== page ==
Free Drawing & Graphic Software

13 10 2010

As the onset of Open Source software has been making more headway in the past couple of years, there is a bounty of quality free software around for anyone to try on for size.  Some more notable than others, but most are very well made products, and regularly updated through a small army of programmers.  The most common license for these products is the GNU General Public License, but there are other, less notable licenses as well.  This licensing ensures the quality and trustworthiness of the products you will be using in the future.  Anyone who has spent some time with the Linux operating system will be familiar with most of this.  If you are not familiar with Linux, get familiar.  Without further ado, let’s get listing!

1. GIMP – The GNU Image Manipulation Program

GIMP is essentially a full on Photoshop alternative, and it is 100% free.  I use gimp for almost all of my graphic design, and you can save your files in Adobe friendly formats that allow you full functionality with any Adobe suite or products you may already own.  This program runs much more efficiently than adobe in my opinion, I just enjoy the interface more.  Sure, there are some shortcomings that you just cannot ignore, such as the sheer quality edge and color detection you have in Photoshop, but if this is not essential for you, then why bother.

2. Blender – model – shade – animate – render – composite – interactive 3d

Blender is a quality 3D modeling platform, also created under the GNU license.  It can be used for creating everything from 3D models and smoke simulation to creating animated films or video games!  Quality wise, Blender stacks up to other comparative programs, aka Maya and 3D StudioMax, rather well.  Sure it is limited in lack of Font Preview for text, lack of N-gon-based modeling workflow and some missing modeling tools.  It also is on the leading edge with advanced algorithms utilized for its UV unwrapping.  Basically, compare the price tag of Maya or 3D Studio to Blender and you definitely get what you don’t pay for.

Just a sample of what Blender can do:



3. Google SketchUp

Sketch up is essentially a simplified AutoCAD.  It has some one-dimensional aspects to it as well, and you can build houses for display in Google earth.  The simplicity lies in the interface, and the projects really just seem to come together.  I downloaded it on a whim, and wound up losing hours to trying to recreate my home, and building my dream one.  With some nice snap-to options, and a fun scaling platform, its worth the download.  And hey, who doesn’t trust Google?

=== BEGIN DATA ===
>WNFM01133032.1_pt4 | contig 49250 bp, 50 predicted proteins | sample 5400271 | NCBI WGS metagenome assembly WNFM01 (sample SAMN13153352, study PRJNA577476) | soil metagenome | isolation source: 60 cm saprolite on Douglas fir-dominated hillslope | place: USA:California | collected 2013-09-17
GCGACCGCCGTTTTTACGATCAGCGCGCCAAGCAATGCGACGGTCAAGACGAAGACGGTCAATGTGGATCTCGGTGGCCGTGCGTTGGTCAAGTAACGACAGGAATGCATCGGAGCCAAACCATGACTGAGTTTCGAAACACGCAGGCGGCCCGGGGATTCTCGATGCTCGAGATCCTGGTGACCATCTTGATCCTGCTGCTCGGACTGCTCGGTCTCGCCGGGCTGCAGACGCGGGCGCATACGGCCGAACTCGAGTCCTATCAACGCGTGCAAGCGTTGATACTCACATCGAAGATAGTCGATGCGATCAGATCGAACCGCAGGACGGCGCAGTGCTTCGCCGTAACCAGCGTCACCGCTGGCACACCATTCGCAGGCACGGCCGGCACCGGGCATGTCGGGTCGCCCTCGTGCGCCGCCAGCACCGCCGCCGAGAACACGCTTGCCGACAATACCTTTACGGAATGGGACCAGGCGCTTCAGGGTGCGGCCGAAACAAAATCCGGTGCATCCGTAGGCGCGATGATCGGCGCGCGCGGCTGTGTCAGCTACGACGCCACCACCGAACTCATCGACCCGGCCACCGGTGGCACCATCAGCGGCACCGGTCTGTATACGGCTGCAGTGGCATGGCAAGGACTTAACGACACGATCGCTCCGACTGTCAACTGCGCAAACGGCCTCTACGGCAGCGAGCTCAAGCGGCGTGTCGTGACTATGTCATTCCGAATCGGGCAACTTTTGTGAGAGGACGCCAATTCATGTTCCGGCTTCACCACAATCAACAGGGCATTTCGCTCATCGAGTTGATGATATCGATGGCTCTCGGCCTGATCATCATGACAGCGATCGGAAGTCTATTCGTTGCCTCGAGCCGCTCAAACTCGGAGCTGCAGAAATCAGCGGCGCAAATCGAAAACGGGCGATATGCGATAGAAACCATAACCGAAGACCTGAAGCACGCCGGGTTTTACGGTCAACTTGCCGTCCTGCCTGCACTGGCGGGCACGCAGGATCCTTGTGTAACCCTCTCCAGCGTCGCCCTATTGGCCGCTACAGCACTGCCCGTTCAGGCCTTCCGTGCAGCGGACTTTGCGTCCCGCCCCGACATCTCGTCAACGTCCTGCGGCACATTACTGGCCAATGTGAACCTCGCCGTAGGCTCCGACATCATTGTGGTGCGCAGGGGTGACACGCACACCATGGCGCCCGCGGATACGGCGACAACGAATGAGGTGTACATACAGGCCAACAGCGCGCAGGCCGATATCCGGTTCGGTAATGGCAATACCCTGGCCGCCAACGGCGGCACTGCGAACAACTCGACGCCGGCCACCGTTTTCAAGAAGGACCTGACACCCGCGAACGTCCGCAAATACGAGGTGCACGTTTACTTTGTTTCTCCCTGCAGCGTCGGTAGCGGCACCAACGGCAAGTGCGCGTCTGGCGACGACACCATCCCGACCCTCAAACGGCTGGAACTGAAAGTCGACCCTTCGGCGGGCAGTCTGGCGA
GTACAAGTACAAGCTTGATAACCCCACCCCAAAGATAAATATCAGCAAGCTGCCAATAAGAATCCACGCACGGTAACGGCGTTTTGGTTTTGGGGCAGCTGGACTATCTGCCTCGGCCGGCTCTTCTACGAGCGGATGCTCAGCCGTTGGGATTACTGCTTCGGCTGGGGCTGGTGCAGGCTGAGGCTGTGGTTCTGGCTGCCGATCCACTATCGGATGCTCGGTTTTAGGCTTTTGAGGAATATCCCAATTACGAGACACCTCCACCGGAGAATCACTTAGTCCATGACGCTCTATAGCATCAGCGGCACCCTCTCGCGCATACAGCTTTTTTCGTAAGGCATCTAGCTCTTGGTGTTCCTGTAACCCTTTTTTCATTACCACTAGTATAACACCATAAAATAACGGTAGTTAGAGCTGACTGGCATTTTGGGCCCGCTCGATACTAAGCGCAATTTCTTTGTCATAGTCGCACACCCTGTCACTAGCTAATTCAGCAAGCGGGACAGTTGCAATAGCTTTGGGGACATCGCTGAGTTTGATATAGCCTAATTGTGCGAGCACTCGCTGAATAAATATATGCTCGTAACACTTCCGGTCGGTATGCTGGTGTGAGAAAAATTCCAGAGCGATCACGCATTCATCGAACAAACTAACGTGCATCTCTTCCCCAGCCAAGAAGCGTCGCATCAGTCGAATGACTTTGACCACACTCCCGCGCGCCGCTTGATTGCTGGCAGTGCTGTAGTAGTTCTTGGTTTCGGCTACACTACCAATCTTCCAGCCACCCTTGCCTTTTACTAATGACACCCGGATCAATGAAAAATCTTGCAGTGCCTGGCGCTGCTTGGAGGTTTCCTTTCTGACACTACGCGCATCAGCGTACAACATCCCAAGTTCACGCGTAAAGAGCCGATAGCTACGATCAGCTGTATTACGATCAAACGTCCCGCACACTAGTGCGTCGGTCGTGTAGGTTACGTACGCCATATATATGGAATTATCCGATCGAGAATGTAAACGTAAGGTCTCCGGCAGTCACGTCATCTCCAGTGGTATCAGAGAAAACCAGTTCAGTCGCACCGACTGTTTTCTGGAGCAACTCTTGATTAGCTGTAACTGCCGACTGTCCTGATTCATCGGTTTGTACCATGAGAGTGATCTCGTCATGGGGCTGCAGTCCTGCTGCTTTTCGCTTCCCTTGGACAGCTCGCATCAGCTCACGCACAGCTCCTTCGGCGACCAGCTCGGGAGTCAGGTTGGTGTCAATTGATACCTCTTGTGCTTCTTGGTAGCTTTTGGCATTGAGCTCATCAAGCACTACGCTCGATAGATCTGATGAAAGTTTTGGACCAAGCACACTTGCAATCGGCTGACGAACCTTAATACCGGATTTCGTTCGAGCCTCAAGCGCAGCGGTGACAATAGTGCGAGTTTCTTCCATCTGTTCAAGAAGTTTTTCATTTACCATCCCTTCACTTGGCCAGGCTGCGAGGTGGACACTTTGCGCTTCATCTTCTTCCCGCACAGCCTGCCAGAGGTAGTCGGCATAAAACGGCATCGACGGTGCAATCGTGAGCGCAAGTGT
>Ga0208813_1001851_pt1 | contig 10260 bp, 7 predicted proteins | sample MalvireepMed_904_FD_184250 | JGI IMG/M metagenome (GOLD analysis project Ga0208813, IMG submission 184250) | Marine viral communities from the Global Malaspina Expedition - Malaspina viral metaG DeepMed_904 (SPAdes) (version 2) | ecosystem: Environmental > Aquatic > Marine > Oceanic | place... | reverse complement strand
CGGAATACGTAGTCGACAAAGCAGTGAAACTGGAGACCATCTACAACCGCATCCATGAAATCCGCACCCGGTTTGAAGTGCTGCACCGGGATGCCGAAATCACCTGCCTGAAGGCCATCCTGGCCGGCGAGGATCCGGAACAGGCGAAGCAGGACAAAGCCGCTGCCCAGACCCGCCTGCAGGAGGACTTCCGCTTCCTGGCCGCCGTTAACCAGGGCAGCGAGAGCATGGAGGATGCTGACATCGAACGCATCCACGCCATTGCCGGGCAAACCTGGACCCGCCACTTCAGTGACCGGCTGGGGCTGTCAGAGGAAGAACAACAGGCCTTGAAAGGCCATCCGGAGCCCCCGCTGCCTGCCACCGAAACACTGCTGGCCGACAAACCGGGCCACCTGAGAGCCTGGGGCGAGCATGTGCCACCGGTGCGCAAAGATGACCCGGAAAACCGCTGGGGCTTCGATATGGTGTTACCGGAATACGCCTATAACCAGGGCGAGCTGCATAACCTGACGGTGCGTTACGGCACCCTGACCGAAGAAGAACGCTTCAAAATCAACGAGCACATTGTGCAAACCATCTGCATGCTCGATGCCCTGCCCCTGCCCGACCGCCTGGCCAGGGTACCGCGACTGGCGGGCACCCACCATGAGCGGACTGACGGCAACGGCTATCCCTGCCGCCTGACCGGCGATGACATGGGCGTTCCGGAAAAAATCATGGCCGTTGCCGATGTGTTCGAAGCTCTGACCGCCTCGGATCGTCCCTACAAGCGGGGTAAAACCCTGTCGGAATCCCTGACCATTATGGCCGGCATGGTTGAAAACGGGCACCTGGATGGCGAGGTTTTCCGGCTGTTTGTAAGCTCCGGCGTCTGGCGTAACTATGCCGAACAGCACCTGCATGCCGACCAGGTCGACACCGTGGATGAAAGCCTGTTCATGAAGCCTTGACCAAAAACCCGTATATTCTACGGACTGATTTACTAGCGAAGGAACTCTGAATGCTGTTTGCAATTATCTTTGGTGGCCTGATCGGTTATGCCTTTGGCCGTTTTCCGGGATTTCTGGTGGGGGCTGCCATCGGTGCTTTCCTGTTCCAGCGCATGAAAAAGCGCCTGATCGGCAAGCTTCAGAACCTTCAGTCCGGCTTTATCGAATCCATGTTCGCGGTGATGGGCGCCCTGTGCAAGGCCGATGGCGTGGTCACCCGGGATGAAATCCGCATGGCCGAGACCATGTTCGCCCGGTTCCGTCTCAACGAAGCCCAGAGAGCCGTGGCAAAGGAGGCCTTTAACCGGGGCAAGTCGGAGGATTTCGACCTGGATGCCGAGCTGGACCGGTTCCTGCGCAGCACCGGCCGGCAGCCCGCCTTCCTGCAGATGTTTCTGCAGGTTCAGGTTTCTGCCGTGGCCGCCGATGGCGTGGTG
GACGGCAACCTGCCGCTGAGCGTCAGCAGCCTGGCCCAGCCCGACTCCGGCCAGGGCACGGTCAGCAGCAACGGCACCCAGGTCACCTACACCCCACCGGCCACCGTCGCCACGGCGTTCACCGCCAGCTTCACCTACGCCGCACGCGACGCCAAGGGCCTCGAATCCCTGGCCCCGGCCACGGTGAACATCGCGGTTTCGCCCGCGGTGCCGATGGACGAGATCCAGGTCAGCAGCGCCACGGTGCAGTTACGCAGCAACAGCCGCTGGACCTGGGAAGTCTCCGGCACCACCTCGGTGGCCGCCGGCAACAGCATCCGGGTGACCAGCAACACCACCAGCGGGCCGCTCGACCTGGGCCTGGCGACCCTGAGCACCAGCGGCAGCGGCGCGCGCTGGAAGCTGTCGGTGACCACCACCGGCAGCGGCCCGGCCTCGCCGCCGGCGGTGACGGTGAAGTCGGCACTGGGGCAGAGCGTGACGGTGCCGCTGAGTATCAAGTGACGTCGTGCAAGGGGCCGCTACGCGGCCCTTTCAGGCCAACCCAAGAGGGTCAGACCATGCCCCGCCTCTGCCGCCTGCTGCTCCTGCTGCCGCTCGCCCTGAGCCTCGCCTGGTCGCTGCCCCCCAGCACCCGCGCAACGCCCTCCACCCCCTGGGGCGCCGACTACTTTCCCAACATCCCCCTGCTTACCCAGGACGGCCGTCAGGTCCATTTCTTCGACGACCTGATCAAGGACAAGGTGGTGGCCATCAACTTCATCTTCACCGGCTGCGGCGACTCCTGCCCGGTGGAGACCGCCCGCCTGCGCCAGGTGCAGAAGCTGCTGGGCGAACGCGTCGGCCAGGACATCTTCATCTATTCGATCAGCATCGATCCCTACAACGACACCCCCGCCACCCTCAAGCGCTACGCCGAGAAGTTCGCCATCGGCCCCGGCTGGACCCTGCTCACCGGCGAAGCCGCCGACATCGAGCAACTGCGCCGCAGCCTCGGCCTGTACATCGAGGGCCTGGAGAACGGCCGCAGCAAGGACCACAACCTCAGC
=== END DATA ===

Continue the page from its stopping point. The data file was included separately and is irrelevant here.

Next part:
This is really just scratching the surface of quality free drawing, image manipulation, and 3D modeling software out there, but if I had to pick, these are my top three.  Once you get into open source, or Google for that matter, it can be really hard to quit.  Hopefully this can help send you down a long and happy road of new, healthy computing options.


Wacom Bamboo Pen Review

7 10 2010

The Wacom Bamboo Pen Tablet is, for the money, a great little tablet.  I picked mine up off of for just over $60.00 to help with my web design, and have not regretted my purchase one bit.  With a modest 5.8″ x 3.6″ active writing surface, it is rather responsive.  The matte area has a similar feeling to writing on actual paper, which will help with the authenticity of your documents.  That doesn’t mean that if you are not accustomed to using tablets, there will be a bit of an adjustment period before you can write legible sentences if you like to have fun with Windows Journal.

The Pen that comes with the tablet is a bit light, but still fits rather ergonomically in your hand.  The two buttons that reflect you mouse are not very intrusive of your comfort, and can begin to feel pretty natural after some regular use.  The action of tapping your tablet twice rather than good ‘ol double click is fun as well.  With a price tag of $79.99 on, this is an entry level tablet, for people who are either interested in using a tablet for mediocre tasks, or those of us who just don’t have a spare $300-$500 to drop on a more industry standard tablet.  When you keep that in mind, you will get just what you expect from this product.

My Bamboo came with Corel Painter Essentials, which is an excellent program for getting an idea of just what you can accomplish.  When you move into the more advanced programs, a.k.a Photoshop, or my preferred GIMP, you may notice a bit of a lag from the tablet due to hardware constraints and software usage.  You definitely will not receive a perfectly clean air-brush motion when working on some of your larger files.  This is due to the lack of sensors that come with the Entry Level Pen tablet.

Based on sheer looks the Pen Tablet will make a sexy addition to most desk set ups, and many people who aren’t accustomed to seeing them will comment.  College students will like the option of being able to take notes in class, on your laptop screen, and save them for a later date without the fear of lost torn or crumpled pages.  Or you could just doodle during class as well, whatever your into.  It has a nice shiny trim around the writing surface which can easily collect dust if you don’t wipe it regularly.  It weighs a measly 1.8 pounds, so you won’t really notice the weight in your backpack or briefcase.  The pen itself does not require batteries to run, which is a relief, and comes with two spare tips to replace the original when it gets worn.

All in all the Wacom Bamboo Pen Tablet is a great product for its target market.  Wacom is a trusted name in the industry, and the quality is noticed in the Pen Tablet.  If you are someone interested in toying with these fun tools, but don’t want to drop too much to experience it, go with this one.  You get your money’s worth, and then some!